We can only hope that eventually governments of the day will learn lessons from the past and stop milking the UK property market to shore up failing budgets. After increase in the rate of stamp duty on houses towards the higher end of the spectrum the government is now looking at a potential £10 billion shortfall in London property stamp duty income over the next five years. This is a phenomenal reduction in forecast stamp duty but one which lies fairly and squarely at the door of the authorities.
Has the golden goose stopped laying?
The London property market has been an extremely lucrative income stream for UK governments for many years. We are talking about houses selling for in excess of £1.5 million and attracting significant stamp duty and other charges. The recent increase in stamp duty to 12% on homes over £1.5 million, rising to 15% for second home purchases, had the potential to significantly increase stamp duty revenues. However, early signs suggest that concerns regarding Brexit and the ever increasing taxation charge on UK property may, possibly only temporarily, have stopped the golden goose from laying any more eggs.
Governments have been warned time and time again that constant milking of the UK property market will eventually run dry. Whenever budgets have been short the UK property market, and UK property investors, have been seen as an easy target. The headlines yesterday, such as “Chancellor bans letting agent fees”, were obviously very emotive but ultimately nothing but moving boxes. At the end of the day many of the charges highlighted by the Chancellor, charges made to tenants, will ultimately be transferred to landlords who will then increase rents. Simple?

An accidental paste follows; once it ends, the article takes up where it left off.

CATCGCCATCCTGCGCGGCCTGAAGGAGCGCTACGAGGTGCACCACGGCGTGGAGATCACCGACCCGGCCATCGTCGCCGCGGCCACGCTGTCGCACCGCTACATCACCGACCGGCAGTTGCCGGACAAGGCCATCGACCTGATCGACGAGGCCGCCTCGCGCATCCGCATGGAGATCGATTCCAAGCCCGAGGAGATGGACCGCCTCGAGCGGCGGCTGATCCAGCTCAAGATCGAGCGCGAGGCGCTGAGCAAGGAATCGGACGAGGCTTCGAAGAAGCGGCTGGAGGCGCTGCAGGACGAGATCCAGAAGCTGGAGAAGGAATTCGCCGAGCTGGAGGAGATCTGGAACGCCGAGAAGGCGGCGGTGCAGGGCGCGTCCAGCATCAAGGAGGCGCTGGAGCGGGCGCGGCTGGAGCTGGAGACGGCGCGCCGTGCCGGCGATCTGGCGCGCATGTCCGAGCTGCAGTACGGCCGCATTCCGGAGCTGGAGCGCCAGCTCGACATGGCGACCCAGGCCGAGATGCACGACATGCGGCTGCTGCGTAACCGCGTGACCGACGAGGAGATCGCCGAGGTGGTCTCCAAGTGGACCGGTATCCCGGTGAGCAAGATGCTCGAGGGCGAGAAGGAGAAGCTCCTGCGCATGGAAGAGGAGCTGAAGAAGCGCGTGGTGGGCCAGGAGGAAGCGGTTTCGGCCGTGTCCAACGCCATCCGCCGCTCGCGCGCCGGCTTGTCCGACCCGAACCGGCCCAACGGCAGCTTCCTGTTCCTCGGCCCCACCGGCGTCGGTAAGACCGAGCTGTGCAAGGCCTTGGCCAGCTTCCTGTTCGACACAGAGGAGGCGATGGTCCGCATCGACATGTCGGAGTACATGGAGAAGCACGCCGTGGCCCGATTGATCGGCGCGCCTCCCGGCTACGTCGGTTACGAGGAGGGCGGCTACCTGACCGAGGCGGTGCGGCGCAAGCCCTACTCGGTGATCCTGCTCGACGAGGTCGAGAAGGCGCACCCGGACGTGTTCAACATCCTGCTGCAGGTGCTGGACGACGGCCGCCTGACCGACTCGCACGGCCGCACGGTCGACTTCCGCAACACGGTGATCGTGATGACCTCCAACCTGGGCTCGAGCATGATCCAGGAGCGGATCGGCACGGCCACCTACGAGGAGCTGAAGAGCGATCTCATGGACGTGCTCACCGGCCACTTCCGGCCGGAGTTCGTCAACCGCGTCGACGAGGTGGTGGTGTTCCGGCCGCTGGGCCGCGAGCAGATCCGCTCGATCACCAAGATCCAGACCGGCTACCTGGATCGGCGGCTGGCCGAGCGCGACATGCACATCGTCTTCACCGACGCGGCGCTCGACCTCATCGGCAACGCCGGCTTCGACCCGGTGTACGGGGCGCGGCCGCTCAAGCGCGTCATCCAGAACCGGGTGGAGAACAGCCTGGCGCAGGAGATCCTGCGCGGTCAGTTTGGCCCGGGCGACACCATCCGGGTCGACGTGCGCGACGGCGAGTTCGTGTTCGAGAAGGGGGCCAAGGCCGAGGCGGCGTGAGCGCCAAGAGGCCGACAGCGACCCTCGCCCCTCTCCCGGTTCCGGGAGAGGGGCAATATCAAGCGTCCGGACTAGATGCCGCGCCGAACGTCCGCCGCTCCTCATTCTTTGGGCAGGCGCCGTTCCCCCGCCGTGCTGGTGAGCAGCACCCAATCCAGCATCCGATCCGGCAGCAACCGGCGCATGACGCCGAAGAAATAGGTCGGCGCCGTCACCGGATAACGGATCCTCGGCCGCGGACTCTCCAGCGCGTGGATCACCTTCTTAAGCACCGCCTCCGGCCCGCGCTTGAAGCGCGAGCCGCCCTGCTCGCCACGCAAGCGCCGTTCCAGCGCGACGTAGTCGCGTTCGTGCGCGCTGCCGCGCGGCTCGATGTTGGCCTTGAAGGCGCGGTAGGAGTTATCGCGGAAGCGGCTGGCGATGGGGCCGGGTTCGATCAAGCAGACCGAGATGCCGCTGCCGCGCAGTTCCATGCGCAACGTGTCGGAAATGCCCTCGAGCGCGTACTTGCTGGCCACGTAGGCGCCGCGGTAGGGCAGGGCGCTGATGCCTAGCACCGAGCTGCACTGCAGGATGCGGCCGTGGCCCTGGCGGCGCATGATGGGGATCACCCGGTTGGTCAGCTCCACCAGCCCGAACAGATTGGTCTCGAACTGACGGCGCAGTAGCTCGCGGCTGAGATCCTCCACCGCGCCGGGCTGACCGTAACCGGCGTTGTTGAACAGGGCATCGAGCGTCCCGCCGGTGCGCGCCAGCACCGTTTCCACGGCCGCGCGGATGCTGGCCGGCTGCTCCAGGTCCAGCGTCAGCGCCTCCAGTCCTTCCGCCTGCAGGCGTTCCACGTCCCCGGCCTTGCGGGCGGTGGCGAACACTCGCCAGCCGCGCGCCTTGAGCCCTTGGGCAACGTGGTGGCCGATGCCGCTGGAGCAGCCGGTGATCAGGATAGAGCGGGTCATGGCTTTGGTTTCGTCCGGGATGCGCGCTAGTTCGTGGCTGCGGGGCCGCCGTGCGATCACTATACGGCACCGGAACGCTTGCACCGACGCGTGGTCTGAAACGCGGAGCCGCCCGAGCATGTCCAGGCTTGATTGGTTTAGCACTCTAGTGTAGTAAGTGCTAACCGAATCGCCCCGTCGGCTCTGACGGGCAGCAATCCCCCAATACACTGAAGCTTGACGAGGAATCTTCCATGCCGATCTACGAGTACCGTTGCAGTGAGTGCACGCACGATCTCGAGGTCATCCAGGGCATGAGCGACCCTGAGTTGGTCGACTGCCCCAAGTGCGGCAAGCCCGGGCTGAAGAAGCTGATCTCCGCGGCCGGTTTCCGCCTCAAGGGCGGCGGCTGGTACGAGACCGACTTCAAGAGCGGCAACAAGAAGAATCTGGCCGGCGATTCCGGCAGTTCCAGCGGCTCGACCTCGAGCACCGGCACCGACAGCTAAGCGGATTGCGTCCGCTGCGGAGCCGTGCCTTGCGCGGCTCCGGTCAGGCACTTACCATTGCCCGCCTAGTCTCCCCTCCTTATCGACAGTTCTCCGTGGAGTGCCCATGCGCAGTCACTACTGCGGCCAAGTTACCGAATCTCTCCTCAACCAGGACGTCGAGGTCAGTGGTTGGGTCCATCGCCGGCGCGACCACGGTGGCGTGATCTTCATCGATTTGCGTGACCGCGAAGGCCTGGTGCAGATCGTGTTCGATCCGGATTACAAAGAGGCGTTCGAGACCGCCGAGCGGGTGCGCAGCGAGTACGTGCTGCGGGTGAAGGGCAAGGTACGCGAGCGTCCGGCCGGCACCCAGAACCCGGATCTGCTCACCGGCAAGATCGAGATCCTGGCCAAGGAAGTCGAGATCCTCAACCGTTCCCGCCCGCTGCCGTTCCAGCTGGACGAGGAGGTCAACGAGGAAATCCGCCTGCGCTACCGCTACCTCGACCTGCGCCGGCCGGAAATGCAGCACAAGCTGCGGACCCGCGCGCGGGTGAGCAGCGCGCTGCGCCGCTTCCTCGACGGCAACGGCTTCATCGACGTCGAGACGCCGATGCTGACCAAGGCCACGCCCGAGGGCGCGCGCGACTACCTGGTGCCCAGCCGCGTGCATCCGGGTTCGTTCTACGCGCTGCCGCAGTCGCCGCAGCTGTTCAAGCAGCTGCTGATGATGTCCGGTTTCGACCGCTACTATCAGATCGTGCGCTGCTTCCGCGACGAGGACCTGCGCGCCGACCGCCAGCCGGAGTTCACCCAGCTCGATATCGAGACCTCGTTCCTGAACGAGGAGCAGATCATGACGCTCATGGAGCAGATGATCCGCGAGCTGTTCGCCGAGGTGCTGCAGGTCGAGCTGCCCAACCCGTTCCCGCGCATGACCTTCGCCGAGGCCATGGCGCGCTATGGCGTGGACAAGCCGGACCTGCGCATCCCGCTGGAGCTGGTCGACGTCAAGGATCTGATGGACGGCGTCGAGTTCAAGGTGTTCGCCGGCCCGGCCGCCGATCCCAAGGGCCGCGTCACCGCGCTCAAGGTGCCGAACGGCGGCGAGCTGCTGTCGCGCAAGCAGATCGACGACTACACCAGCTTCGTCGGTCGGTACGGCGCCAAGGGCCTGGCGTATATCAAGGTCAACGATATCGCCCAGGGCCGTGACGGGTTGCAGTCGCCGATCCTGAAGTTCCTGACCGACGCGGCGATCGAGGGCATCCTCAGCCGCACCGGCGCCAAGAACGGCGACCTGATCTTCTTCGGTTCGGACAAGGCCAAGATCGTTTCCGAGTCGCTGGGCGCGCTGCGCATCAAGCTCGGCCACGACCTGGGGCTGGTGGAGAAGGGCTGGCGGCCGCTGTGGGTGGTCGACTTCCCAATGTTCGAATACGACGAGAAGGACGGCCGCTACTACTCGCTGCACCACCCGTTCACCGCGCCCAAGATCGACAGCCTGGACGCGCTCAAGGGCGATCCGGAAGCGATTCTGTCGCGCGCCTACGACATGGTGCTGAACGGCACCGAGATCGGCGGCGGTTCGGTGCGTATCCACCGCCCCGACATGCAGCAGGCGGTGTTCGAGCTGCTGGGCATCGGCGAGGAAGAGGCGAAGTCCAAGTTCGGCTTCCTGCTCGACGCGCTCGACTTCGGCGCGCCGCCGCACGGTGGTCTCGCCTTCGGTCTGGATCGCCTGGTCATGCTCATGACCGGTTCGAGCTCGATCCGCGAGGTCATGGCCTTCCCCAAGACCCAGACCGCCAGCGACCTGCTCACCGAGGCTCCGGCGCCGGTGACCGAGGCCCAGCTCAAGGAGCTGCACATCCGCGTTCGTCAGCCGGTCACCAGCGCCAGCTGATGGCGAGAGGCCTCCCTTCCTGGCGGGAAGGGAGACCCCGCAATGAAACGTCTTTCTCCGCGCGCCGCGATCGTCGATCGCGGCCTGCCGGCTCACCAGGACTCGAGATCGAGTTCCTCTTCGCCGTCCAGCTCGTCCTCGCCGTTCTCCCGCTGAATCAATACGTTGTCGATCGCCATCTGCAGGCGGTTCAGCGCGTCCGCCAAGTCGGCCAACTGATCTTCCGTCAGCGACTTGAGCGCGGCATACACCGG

When will we see property taxes falling?
At this moment in time, with the UK economy starting to show signs of a slowdown, the UK property market is seen as an easy target. A potential £10 billion shortfall in London property market stamp duty (over the next 5 years) and a general slowdown in income tax receipts ultimately means there will be no short to medium-term reduction in property taxes. Whether we see any increases in the short to medium term remains to be seen because surely there is limited scope?
The most popular craze in Westminster at the moment is to stigmatise property investors who “are making significant returns” thereby making them legitimate targets in the eyes of many. However, there could be trouble ahead.
Investment in UK housing stock
The UK government announced an investment of £1.4 billion to build 40,000 affordable houses across the UK. This is obviously a positive move but just the tip of the housing shortage iceberg in the short, medium and longer term. The fact is that the authorities need property investors to significantly increase this £1.4 billion figure but if returns are diminished because of ever increasing taxes, will investors be willing to step up to the mark?
The UK government, as well as opposition politicians, need to think very carefully about the next attack on the UK property market. An ever-growing shortage of rental property is pushing rents higher and higher with no solution in sight. If, due to ever increasing taxes, property investors pulled back from the market then this problem will only get worse. Surely it is time that the authorities started giving back to the property market rather than milking the sector for every last drop?